Case study of echolalia

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Purpose: In this case study, we investigated the use of repetition in an individual with a neurogenic communication disorder. Method: We present an analysis of interaction in natural conversations between a woman with advanced Huntington's disease HD , whose speech had been described as sometimes characterised by echolalia, and her personal assistant. The conversational interaction is analysed on a sequential level, and recurrent patterns are explored. Results: Although the ability of the person with HD to interact is affected by chorea, word retrieval problems and reduced comprehension, she takes an active part in conversation. The conversational partner's contributions are often adapted to her communicative ability as they are formulated as questions or suggestions that can be elaborated on or responded to with a simple 'yes' or 'no'. The person with HD often repeats the words of her conversational partner in a way that extends her contributions and shows listenership, and this use of repetition is also frequent in ordinary conversations between non-brain-damaged individuals.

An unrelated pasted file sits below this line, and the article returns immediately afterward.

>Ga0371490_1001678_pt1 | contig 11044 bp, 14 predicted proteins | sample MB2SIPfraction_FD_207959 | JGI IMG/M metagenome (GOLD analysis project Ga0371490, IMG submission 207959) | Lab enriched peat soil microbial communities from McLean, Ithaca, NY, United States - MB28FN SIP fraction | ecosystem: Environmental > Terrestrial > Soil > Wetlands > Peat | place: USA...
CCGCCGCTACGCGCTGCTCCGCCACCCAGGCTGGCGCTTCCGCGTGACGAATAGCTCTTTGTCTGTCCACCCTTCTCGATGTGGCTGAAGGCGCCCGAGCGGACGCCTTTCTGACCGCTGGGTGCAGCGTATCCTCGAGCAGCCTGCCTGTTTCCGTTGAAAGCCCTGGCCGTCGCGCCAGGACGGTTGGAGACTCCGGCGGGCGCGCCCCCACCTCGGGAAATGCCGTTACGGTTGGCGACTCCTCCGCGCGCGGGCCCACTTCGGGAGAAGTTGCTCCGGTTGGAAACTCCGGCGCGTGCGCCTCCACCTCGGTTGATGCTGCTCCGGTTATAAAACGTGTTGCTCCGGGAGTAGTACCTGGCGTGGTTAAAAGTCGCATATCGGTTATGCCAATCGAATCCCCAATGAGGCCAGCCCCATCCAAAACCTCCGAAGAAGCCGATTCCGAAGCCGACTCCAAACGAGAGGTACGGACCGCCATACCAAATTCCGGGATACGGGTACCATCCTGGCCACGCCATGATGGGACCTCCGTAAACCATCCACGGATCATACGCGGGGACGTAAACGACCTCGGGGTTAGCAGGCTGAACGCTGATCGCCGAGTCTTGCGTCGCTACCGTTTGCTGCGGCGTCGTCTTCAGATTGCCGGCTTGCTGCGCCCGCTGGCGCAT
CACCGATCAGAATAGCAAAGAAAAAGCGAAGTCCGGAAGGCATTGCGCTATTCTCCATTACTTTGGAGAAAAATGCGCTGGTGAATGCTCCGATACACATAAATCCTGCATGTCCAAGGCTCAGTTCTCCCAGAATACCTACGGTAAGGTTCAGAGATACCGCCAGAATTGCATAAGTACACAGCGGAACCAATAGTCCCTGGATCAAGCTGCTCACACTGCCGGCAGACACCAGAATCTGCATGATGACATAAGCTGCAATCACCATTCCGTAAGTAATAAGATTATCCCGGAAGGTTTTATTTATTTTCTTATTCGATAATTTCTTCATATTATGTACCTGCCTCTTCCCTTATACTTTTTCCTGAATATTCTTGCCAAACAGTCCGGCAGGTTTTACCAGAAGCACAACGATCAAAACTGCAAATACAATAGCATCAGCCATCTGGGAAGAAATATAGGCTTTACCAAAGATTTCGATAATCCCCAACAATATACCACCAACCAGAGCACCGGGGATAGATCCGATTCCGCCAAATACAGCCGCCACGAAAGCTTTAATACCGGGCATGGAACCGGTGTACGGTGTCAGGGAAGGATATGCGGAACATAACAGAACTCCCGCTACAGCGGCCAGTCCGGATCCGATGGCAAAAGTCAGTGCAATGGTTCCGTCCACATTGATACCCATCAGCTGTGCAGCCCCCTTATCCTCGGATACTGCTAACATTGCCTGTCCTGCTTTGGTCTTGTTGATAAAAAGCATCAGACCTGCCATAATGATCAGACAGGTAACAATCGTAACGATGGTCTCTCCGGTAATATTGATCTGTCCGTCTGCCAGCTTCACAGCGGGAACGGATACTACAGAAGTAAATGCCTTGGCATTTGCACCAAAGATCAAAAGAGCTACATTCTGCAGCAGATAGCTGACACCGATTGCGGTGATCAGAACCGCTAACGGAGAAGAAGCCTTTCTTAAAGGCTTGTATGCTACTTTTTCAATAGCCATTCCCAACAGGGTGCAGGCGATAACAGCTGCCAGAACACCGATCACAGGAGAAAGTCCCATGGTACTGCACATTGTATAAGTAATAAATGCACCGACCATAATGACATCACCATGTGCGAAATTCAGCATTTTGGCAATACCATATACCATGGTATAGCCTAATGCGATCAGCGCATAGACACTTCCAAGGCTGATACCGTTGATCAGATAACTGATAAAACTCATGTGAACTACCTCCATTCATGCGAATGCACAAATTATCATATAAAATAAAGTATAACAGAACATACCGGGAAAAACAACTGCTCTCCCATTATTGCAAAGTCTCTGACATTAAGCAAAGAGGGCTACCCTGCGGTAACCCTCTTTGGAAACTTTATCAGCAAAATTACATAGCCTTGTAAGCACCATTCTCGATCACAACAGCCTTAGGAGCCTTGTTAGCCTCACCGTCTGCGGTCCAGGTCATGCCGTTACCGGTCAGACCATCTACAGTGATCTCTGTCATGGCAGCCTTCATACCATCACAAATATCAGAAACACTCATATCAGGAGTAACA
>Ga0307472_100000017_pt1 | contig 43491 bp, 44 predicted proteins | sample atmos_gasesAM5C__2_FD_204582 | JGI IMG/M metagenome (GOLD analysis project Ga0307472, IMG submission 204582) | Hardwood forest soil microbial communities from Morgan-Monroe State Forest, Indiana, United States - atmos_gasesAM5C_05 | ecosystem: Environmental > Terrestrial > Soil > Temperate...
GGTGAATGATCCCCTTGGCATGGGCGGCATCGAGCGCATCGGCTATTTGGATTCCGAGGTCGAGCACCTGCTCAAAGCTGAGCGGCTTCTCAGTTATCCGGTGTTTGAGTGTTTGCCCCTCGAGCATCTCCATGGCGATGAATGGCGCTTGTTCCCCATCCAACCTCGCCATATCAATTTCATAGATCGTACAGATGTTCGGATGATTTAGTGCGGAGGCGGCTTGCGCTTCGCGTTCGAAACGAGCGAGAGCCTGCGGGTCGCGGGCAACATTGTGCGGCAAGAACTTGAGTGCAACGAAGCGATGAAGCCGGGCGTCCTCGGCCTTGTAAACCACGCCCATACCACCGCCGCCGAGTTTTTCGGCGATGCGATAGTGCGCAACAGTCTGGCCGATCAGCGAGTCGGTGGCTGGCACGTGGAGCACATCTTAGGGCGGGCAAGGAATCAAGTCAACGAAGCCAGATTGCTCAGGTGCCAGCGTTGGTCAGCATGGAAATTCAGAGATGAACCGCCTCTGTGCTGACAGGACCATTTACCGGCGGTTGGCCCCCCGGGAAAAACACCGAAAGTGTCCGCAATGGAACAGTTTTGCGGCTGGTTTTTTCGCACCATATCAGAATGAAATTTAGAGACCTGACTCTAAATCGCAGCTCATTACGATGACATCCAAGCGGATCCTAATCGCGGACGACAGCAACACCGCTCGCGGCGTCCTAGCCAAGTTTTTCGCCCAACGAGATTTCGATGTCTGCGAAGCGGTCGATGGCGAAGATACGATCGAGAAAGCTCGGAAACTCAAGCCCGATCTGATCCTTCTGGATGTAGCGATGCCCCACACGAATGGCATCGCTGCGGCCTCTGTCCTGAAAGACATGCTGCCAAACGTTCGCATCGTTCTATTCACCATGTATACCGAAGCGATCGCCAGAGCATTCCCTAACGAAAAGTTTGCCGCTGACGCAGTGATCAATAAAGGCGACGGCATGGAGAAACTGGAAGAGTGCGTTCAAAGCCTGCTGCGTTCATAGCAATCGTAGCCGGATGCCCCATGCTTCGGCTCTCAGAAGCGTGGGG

Echolalia Isn’t Meaningless – 12 Ways Autistic Children Use it to Communicate

12 Things Your Child Is Trying to Tell You With Echolalia - Autism

Language is often impaired in patients with a primary degenerative dementia syndrome. Severe dementia may even lead to mutism, a condition in which the person does not produce any spontaneous speech, despite preservation of consciousness. The question is if there are any language abilities left in patients who do not speak. In this single case-study the echolalic behaviour of a patient with severe dementia and mixed transcortical aphasia or isolation of the speech area was analysed by means of special linguistic tasks. In repeating sentences violating number agreement, the patient spontaneously corrected the pronoun, the noun or the verb.

[A psycholinguistic study in a patient with echolalia]

Skip to search form Skip to main content You are currently offline. Some features of the site may not work correctly. DOI: However, recently it has been shown that echoes may serve interactional goals. This article, which presents a case study of a six-year-old child with autism, examines how social interaction organizes autism echolalia and how repetitive speech responds to discernible interactional trajectories.
A 4-year-old boy accompanies his mother into your exam room. He holds a piece of string and sits on the floor without looking at you. He makes forced exhalations that result in a low-pitched repetitive vocalization. He begins moving a toy car back and forth repeatedly; he lowers his head to be on level with the car and stares at the wheels. After taking history from the mother and giving the child some time to warm up to you, he still does not initiate any eye contact or social interaction.
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